Would I have answered when you called (StF 674)

Authors & translators:
Stuempfle, Hermann G.
Composers & arrangers:
Watson, Merla
Singing the Faith: 674 (CD27 #26)
STF Number:

More information

call-of-disciplesHerman Stuempfle’s hymns offer honest accounts of how we are as human beings. See, for example, When the bonds of love are breaking (StF 656).

“Would I have answered” represents a very personal reflection on the Gospel stories of Jesus recruiting his first disciples, with their concise narratives of call and response. Jesus calls “Follow me”, and the fishermen brothers Simon and Andrew do just that, without hesitation.

The story is the starting point for many hymns in Singing the Faith: for example, John Bell and Graham Maule’s Will you come and follow me? (StF 673); or the aspirational “Here I am, Lord” of Daniel Schutte’s I, Lord the sea of sky (StF 663), which also reminds us of the boy Samuel and some of the prophets of Hebrew Scripture.

Stuempfle inserts a cautionary note to the kind of enthusiastic response we often bring when we sing such hymns. It may be that, like Jesus’ first disciples, “all I longed for I have found by the water” and that our desire is to “seek other shores” with Christ (Lord, you have come to the seashore, StF 558). Nevertheless, as the saying goes, “when the chips are down…”, how easy would we find the call – not least if we are were required to follow Jesus in giving our lives for our faith commitment? Would we, like Jesus’ scattered disciples, have “slipped away and left you there alone”? (v.3).

The truth is, Stuempfle concludes, many of us simply have to say “we do not know”. We can only pray that Christ-in-us will give us strength beyond our own “to follow faithfully”. (v.4)

Moving on from what feels safe and familiar can be challenging (v.1). It’s a task Rosemary Wakelin also addresses in her hymn The world we thought we knew is changing fast (website only). Alluding to another biblical story (Matthew 14: 24-27) , she writes:

You take the stuff of chaos, fear and dread,
and make a path where we can safely tread;
and if we fear the wildness of the wave,
we know your outstretched hand is there to save.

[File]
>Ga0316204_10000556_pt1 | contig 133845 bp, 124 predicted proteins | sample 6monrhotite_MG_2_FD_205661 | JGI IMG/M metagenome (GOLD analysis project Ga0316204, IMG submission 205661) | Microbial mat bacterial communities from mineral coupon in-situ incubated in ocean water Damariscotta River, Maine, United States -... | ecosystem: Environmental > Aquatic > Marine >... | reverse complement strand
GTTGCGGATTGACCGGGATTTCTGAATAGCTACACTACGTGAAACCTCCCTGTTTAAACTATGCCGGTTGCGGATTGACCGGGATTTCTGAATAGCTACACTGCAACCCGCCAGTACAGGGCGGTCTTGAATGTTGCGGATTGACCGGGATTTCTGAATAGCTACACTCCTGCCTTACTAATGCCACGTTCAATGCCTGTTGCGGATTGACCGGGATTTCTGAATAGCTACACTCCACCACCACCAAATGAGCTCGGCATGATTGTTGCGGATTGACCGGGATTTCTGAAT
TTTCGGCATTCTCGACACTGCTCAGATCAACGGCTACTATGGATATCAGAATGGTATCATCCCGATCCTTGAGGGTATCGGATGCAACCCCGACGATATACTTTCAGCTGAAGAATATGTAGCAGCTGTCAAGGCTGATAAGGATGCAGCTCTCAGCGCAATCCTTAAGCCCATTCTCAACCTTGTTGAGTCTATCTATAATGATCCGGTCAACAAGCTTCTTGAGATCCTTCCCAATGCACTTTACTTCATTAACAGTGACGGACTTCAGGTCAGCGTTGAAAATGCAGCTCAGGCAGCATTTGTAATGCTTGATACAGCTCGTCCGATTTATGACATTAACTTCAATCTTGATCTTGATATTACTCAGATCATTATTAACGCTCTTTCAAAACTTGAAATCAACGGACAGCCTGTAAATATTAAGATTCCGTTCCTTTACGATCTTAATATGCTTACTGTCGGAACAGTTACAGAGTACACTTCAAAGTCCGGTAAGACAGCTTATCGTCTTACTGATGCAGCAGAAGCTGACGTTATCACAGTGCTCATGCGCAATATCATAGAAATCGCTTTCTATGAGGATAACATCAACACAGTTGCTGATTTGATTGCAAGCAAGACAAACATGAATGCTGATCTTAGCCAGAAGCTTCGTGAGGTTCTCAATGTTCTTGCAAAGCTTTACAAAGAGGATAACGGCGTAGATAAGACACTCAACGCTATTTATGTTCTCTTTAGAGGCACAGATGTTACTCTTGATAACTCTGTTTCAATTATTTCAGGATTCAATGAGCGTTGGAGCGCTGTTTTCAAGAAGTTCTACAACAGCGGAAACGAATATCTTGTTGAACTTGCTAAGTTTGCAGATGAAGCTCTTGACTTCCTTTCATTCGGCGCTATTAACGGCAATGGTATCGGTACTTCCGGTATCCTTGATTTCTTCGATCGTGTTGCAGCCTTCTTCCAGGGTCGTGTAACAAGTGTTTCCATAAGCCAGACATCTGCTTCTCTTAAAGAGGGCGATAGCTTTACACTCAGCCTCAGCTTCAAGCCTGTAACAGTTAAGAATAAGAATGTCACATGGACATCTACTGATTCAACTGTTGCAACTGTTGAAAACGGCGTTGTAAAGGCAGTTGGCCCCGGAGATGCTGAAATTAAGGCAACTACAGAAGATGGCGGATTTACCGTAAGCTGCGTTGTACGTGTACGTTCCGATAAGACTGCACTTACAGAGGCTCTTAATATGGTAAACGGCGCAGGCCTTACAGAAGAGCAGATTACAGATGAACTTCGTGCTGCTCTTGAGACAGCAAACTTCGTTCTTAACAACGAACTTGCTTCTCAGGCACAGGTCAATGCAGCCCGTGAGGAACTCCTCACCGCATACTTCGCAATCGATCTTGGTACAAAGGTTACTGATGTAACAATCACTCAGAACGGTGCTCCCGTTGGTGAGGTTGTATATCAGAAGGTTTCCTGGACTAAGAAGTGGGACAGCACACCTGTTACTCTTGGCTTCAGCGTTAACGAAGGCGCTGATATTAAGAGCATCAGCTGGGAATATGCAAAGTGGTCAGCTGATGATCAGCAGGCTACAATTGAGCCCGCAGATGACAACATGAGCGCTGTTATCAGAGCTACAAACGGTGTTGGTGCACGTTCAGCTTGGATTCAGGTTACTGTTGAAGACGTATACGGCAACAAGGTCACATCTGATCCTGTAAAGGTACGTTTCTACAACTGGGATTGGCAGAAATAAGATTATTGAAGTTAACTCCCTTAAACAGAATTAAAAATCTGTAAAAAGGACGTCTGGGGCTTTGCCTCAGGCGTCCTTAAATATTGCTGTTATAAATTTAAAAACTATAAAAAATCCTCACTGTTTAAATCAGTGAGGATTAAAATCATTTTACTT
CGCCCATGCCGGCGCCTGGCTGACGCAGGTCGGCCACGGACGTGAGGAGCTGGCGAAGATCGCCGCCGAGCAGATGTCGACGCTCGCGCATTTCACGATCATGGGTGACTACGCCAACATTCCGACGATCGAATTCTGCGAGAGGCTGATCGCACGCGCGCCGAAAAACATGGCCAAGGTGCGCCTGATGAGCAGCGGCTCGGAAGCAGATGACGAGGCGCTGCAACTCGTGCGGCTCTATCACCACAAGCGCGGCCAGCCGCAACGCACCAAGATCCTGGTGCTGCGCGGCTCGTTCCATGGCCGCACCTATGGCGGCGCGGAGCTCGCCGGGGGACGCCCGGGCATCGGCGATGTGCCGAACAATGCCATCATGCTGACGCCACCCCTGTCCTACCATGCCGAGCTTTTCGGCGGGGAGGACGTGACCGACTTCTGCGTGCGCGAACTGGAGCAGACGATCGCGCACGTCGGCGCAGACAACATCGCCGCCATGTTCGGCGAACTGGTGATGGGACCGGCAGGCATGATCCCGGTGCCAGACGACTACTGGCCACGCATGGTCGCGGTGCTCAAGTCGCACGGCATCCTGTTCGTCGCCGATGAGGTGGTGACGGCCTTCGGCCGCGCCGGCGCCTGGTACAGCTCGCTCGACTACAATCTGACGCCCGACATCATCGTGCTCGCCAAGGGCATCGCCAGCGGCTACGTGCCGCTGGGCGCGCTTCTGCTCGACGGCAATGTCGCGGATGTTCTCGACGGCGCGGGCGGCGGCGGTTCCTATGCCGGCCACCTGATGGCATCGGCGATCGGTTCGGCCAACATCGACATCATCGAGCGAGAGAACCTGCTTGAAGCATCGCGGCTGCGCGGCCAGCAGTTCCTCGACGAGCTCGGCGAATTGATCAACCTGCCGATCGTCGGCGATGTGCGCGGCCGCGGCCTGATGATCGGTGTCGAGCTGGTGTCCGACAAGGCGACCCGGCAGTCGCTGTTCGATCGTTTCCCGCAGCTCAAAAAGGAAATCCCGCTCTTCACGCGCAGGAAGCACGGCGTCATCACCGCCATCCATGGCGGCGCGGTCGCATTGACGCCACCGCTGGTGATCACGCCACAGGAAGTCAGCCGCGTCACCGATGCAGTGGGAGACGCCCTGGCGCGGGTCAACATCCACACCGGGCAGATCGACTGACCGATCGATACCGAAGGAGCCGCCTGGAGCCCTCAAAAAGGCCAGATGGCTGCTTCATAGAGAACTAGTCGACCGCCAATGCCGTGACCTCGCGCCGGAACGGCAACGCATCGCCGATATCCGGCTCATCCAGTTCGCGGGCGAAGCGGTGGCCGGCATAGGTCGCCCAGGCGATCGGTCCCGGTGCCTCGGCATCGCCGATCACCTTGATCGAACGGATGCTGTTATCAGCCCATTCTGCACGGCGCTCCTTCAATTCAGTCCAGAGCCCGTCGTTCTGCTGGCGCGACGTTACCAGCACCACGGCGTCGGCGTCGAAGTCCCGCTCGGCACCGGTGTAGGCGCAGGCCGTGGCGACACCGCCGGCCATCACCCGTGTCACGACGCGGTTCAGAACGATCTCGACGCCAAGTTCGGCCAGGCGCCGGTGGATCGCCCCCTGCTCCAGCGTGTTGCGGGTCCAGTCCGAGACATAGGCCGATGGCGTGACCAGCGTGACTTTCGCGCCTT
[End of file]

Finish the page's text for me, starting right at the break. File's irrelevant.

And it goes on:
In his commentary on “Would I have answered”, Michael Hawn recalls talking to Herman Stuempfle about this hymn:

“Two years before his death, during the slow, but inevitable advance of ALS, the Rev. Stuempfle reflected on this hymn to this writer: “'Would I have followed' is more subjective than most of my texts. It was prompted by reading and reflecting on Mark 1: 16-20. Mark’s brief narrative is like a mirror that insists upon self-examination. Does the security net of comfort and privilege most of us enjoy keep us from making the immediate and total response of those four fishermen? Are we willing to pay what Bonhoeffer calls ‘the cost of discipleship?’ Such questions cannot be answered in the abstract. Answers appear only when our life circumstances bring us to moments of decision.”

 (Comments by Michael Hawn drawn from his "history of hymns" articles for the United Methodist Church: Would I have answered when you called.)


Herman Stuempfle

herman-stuempfle-1Remembered on his death in 2007 as “a gracious, gentle man”, the Revd Dr Herman Stuempfle was born in 1923. To read details of his life can be somewhat exhausting, given the range of his work and commitments.

 Stuempfle, a minister of the Evangelical Lutheran Church in America, lived in Gettysburg, Pennsylvania, for five decades, and was on the faculty of the Lutheran Theological Seminary (now the United Lutheran Seminary) for 27 of those years. He served as professor, dean, and president. In 1962 he had taken up the post of John and Susannah Ulrich Professor of the Art of Preaching, and in his honour the Herman G. Stuempfle Chair of the Proclamation of the Word has been established.

As a professor of homiletics, his most well-known publication was Preaching Law and Gospel. One reviewer wrote of the book that “Herman Stuempfle challenges tidy and trivial approaches to preaching with a call for sermons that embody the deep and enduring theological themes of law and gospel.”

Academia was no ivory tower for Stuempfle. Before arriving in Gettysburg, he had served individual Lutheran congregations and for four years was associate director of the Board of Social Ministry of the (then) United Lutheran Church in America. A commitment to “social ministry” was worked out fully in Gettysburg, where Stuempfle helped establish day care centres, served on the Gettysburg inter-church social action committee, and helped create and support prison ministries and a homeless shelter.

Stuempfle’s hymn writing was mainly undertaken during his retirement, and was closely tied to his commitment to preaching. "Hymns are the sung testimony to God's mighty acts of grace and judgment," he said, and crafting hymns was part of his "fundamental vocation to communicate the Gospel." He wrote some 550 hymn texts, many of them inspired directly by lectionary readings. Four volumes of his hymns have been published by GIA since 1993, and in 2004 he was made a Fellow of The Hymn Society in the United States and Canada.

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